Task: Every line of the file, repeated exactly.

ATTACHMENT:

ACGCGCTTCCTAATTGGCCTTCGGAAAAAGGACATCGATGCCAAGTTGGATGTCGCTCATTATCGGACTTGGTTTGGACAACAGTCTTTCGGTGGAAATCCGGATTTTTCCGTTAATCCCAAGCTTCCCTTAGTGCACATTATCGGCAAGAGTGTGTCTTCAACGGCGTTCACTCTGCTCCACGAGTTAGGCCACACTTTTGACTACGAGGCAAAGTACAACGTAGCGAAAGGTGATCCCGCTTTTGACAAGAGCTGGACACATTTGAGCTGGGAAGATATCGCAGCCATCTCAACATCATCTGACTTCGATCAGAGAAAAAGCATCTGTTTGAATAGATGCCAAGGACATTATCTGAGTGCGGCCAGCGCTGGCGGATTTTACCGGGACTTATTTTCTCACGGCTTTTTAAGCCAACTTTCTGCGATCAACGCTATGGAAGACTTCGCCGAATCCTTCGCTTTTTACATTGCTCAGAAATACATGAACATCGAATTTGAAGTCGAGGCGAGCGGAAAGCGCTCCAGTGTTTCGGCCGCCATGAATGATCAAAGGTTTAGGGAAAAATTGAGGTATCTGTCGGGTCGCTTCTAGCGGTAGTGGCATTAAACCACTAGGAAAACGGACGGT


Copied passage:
ACGCGCTTCCTAATTGGCCTTCGGAAAAAGGACATCGATGCCAAGTTGGATGTCGCTCATTATCGGACTTGGTTTGGACAACAGTCTTTCGGTGGAAATCCGGATTTTTCCGTTAATCCCAAGCTTCCCTTAGTGCACATTATCGGCAAGAGTGTGTCTTCAACGGCGTTCACTCTGCTCCACGAGTTAGGCCACACTTTTGACTACGAGGCAAAGTACAACGTAGCGAAAGGTGATCCCGCTTTTGACAAGAGCTGGACACATTTGAGCTGGGAAGATATCGCAGCCATCTCAACATCATCTGACTTCGATCAGAGAAAAAGCATCTGTTTGAATAGATGCCAAGGACATTATCTGAGTGCGGCCAGCGCTGGCGGATTTTACCGGGACTTATTTTCTCACGGCTTTTTAAGCCAACTTTCTGCGATCAACGCTATGGAAGACTTCGCCGAATCCTTCGCTTTTTACATTGCTCAGAAATACATGAACATCGAATTTGAAGTCGAGGCGAGCGGAAAGCGCTCCAGTGTTTCGGCCGCCATGAATGATCAAAGGTTTAGGGAAAAATTGAGGTATCTGTCGGGTCGCTTCTAGCGGTAGTGGCATTAAACCACTAGGAAAACGGACGGT